Written by
Karam Filfilan
Changeboard

Published
09 Jul 2018

Alastair Campbell: It's not brave to talk about mental health

09 Jul 2018 • by Karam Filfilan

Breakdowns, alcoholism and depression – Alastair Campbell has experienced the full range of mental health issues during his extraordinary career. So why are people so scared to talk about mental health at work?

“My breakdown was like an explosion in my head. I felt the pressure building and building. Neil Kinnock was giving a speech and I was walking around thinking everybody was talking about me, whispering to each other.

“I play the bagpipes like my brother Donald did. I was panicking and I saw this guy cycling past with bagpipes. I remember that being real. I stopped him and said ‘excuse me mate, is this happening because of Donald?’ He looked at me and just walked on. Then I thought that the letters on the number plates of cars going past were sending me messages  hat if I failed to understand, I’d die.”

The year is 1986 and Alastair Campbell, 29, is news editor at the Today paper, covering then Labour leader Neil Kinnock’s tour of Scotland. After a drinking binge the night before – and several years of alcohol abuse – Campbell’s head is a cacophony of noise. He is acting erratically, dumping his hire car near a roundabout and trying, but failing, to phone his partner, Fiona Millar.

After emptying the contents of his pockets onto the floor, two plain-clothed police officers arrest him and he’s taken to Hamilton police station, where he strips naked in the cell. The next day, he’s admitted to Ross Hall Hospital in Glasgow.

“On the drive to the hospital, every single road sign was talking to me, giving me messages,” he continues. “Everything was political – I had a whole thing about left and right, blue and red. I got into the bed at the hospital and there was this colour-coded chart that went from left to right describing your mood. The problem was the blue started on the left and the red on the right. It did my head in,” says Campbell.

“Even when the doctor came in and asked ‘are you all right?’, I saw the politics. I said ‘is this what this is about? Are you trying to make me right wing?’ It was all about the politics,” he adds, shaking his head.

Campbell and his politics are inextricably linked in the minds of the public. After his breakdown, he stopped drinking and rebuilt his journalistic career at the Daily Mirror before returning to Today as political editor. After Tony Blair won the Labour Party leadership in 1994, Campbell left journalism to become his press secretary.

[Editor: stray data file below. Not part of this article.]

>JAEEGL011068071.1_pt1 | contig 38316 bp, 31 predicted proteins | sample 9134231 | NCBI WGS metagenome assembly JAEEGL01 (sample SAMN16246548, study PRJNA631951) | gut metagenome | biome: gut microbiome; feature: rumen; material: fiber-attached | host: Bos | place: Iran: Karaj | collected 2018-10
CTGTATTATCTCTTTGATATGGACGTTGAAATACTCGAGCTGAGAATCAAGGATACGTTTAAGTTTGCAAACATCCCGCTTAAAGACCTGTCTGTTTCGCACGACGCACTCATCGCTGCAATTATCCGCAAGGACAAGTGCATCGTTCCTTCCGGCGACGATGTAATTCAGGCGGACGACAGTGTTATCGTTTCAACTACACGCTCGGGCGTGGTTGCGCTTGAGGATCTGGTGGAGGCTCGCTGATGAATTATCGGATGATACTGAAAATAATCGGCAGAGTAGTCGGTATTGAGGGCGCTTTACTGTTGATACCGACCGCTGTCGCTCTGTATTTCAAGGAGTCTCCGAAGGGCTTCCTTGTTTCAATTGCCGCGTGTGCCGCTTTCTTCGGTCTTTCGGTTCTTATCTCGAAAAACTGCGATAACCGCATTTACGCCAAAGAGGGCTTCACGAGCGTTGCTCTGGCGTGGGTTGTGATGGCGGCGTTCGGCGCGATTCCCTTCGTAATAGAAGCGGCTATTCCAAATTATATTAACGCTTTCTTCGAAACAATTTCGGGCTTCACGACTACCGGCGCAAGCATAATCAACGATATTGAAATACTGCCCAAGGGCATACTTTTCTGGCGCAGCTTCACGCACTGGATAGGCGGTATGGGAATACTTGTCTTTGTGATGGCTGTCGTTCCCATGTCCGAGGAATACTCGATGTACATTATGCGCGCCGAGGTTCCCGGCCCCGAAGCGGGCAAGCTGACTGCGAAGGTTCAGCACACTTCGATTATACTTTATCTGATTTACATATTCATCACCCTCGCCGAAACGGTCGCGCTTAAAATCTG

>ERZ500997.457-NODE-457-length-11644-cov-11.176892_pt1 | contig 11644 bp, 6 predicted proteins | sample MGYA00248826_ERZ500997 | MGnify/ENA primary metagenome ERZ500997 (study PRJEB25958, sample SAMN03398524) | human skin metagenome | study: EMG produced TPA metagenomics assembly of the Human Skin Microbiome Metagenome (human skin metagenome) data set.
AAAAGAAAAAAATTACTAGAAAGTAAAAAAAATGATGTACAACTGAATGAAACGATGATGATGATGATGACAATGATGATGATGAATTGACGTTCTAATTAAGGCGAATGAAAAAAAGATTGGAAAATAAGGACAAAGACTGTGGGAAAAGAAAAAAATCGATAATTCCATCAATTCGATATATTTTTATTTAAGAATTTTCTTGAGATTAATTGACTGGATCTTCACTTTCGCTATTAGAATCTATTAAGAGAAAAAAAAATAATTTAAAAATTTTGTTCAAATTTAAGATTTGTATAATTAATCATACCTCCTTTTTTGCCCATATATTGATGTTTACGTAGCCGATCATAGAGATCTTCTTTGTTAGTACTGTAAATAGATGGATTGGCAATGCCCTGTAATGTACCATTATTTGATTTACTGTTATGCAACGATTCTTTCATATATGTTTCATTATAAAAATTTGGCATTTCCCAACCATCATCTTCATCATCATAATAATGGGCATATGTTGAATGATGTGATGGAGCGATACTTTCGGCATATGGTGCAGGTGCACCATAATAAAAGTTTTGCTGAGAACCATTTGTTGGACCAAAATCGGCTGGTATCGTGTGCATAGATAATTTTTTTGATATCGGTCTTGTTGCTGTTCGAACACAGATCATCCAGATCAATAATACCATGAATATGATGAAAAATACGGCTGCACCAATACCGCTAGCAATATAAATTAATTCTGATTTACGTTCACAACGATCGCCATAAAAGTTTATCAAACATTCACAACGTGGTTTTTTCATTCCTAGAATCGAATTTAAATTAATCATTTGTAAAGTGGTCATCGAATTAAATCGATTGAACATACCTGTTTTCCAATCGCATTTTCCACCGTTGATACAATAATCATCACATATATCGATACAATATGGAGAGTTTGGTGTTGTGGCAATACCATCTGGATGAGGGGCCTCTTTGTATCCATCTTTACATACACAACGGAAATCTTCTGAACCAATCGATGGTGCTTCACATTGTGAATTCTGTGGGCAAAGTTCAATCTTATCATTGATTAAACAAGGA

The pressure of politics

Over the next nine years Campbell became indispensable to the Labour machine. He co-ordinated two successful general election campaigns (returning in 2005 to help Blair to a third victory) but became notorious for his ruthless media management and persona as Tony Blair’s fixer. This culminated in the 2003 Iraq dossier affair, where Campbell was accused of ‘sexing up’ intelligence findings into Iraq’s weapons of mass destruction capability and leaking the name of scientist Dr David Kelly to the press; Kelly subsequently committed suicide. Campbell and the government were exonerated by the Hutton Inquiry, but Campbell resigned in August 2003 to spend more time with his family.

“Initially, I didn’t want to do it (go into politics). I knew it would be difficult for my personal wellbeing and the family. Fiona was totally against it and it became an ongoing tension. Being honest, there were times when I loved the feeling of being indispensable and times when I resented it,” he says.

Campbell’s mental health was a constant issue throughout his time in politics; according to his Diaries, by 2003, he was “feeling depressed” most days. Despite his resignation, Campbell says he “never really left” government and by 2006, tensions with Millar were reaching crisis point. Simultaneously, Campbell was at the heart of the Tony Blair-Gordon Brown disintegration, with Blair just a year away from stepping down.

“I remember saying to Fiona ‘my head is in a fucking vice’. You don’t know where it’s going to go. That’s the time I ended up beating myself up,” he grimaces.

The incident took place on Hampstead Heath in the midst of